"The legendary 'no brown M&Ms' contract clause was indeed real, but the purported motivation for it was not. The M&Ms provision was included in Van Halen's contracts not as an act of caprice, but because it served a practical purpose: to provide an easy way of determining whether the technical specifications of the contract had been thoroughly read (and complied with)."
The band could be reasonably sure that if the stadium was too fucking lazy to remove brown M&Ms from a bowl, they probably hadn't done their best job with the grips, the platforms, the electricals and the million other details necessary to make a concert come off without electrocuting the performers and many lesser dangers ... something impossible to know in a few hours of actually being there before the show starts.
Now, I don't need that level of commitment, but I do need something. I'm writing thousands of words of content, I'm providing the world, I'm hammering out the little statistical details like who gets what amount of experience and how much does shit cost, and frankly I'm not doing that for players who can't keep a two column list describing a thing and the weight of that thing. If I had a player whine and protest about the ARDUOUS amount of work that requires, and the immense suffering they'd go through adding two pounds one ounce to three pounds fifteen ounces, well then I'd know I had the kind of player who wasn't worth the crap his mother pushed out five minutes before his arrival ... wouldn't I?
I don't want to spend a lot more time on this for the present, but a very big part of being a good DM and having a good game is to recognize that a very great deal of your responsibility is not to fill it up with crap players who have no interest in playing a good game. You have to discriminate. You can't be a venue for all comers. You are not MacDonalds. The number of players you serve is of no account to your value as a gamer or as a designer. Save yourself a lot of effort and boot these people.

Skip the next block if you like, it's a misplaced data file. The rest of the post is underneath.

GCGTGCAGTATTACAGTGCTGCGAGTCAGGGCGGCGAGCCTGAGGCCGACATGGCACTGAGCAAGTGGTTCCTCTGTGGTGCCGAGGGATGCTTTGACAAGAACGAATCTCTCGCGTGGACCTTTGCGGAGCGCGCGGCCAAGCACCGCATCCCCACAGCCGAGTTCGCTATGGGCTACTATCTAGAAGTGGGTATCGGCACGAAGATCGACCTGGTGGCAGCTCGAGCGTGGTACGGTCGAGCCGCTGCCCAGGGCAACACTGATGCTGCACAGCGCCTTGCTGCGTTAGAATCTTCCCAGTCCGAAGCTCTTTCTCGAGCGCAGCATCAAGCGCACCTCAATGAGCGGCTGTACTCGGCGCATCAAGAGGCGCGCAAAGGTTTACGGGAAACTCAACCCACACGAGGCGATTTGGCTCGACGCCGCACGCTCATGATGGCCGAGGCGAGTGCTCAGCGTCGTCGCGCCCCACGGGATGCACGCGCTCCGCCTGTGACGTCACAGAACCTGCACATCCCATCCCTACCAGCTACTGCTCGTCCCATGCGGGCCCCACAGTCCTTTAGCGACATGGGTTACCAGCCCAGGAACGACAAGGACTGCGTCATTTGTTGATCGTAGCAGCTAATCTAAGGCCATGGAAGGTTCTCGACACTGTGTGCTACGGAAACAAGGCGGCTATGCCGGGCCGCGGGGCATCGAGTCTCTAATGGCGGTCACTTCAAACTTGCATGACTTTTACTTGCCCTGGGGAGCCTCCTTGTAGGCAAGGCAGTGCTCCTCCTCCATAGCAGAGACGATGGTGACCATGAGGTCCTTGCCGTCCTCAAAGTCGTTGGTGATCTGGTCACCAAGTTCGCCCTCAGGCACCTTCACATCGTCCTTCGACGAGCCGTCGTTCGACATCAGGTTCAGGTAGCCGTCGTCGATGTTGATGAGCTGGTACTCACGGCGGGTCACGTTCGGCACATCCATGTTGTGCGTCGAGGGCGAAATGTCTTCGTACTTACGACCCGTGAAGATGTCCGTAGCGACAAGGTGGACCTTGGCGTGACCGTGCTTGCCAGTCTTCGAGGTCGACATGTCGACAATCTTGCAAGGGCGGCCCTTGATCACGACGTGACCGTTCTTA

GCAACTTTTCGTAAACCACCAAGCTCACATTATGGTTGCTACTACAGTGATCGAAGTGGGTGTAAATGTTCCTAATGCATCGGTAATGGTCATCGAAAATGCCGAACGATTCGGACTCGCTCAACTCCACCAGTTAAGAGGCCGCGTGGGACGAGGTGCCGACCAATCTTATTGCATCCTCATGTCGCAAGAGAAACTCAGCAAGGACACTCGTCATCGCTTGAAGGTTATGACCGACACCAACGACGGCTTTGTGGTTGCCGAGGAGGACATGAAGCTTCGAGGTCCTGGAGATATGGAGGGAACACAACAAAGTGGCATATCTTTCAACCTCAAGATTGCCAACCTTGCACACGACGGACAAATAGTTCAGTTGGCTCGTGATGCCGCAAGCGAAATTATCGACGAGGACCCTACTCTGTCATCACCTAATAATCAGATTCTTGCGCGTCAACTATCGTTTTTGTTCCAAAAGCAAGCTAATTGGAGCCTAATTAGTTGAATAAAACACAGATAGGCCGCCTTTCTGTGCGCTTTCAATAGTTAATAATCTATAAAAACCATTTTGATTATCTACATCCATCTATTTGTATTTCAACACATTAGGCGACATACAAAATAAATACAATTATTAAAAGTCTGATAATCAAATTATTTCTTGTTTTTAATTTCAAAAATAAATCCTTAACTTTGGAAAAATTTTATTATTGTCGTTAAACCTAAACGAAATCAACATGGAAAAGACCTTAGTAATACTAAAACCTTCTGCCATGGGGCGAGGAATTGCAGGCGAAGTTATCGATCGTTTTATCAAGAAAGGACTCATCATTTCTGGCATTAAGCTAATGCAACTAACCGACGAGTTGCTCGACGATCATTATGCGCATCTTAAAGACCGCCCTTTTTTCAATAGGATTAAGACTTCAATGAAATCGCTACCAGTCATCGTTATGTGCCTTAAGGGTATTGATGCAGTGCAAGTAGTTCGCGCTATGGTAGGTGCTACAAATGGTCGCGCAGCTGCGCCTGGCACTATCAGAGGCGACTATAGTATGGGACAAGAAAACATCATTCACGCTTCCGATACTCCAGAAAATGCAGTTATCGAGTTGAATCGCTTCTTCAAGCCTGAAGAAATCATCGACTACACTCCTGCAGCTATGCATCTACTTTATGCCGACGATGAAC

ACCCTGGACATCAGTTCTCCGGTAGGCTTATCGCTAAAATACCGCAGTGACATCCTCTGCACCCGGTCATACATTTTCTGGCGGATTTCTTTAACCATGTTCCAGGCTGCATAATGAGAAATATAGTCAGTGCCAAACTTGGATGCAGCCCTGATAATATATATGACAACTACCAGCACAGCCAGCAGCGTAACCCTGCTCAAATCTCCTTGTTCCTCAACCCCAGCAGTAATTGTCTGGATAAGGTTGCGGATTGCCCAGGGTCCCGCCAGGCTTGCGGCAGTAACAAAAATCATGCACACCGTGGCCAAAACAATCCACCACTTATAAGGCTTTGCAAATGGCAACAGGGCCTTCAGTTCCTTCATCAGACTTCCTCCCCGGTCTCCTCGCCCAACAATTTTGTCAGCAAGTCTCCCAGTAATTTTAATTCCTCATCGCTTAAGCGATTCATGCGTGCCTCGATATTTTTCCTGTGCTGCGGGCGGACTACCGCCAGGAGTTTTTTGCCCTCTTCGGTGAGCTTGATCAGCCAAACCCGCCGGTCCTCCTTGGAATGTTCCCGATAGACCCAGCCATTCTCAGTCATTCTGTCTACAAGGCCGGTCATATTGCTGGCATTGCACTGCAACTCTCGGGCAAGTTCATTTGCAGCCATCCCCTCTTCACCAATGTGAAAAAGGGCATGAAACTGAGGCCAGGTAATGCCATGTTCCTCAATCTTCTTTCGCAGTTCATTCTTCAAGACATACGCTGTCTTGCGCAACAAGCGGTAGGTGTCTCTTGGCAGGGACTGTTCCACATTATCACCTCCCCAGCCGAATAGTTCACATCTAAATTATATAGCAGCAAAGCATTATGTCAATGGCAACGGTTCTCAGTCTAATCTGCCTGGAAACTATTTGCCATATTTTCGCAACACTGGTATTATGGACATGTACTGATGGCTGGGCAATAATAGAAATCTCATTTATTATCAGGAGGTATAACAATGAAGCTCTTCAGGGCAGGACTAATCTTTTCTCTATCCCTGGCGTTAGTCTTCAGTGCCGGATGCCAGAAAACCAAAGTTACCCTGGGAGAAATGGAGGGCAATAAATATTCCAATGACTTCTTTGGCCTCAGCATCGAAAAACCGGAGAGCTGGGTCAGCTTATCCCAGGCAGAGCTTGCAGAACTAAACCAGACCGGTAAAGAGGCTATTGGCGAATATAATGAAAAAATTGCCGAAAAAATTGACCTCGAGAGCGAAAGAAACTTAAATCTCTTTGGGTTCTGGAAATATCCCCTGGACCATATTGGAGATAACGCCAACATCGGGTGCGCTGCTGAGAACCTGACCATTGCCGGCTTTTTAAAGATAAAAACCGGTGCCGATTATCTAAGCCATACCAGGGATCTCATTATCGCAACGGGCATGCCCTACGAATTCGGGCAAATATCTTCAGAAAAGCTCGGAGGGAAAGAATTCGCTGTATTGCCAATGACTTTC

Something you can always tell about someone who talks a big picture but really doesn't run much of a game - how much lip service does he pay towards what players will or won't do? If it's a lot ... if the DM seems to turn again and again to statements like, "Players don't like this" or "I haven't had much luck getting players to buy in with this," then we're not talking about someone who is a great DM. Not because, as the gentle reader might think, because players should like these things, or because players can be made to like these things, but because a good DM will boot these loser players and fill his or her campaign with players who DO like these things.
This is a huge disconnect in the community ... the idea that because some or a majority of professed players won't do this or that, this or that shouldn't be done. It's bullshit. It means that players who won't do this or that need to be EXCLUDED from the process. They need to be dumped, ditched, shown the door, or at the very least have it explained to them in very small words that the really special games are for the really special people.
Cold? Oh yes. Inconsiderate and elitist? No shit. Add to that stuffy, pompous, self-proclaiming and profoundly smug. Add to it everything you want, that helps keep your ego intact. But I'm quite happy with my players and their willingness to meet with my approval, and I'm 100% certain that if I have not met with their approval, they wouldn't be here. So it's a two-way street. I work to keep them happy, they contribute full out and without damands for pandering.
It makes a good game.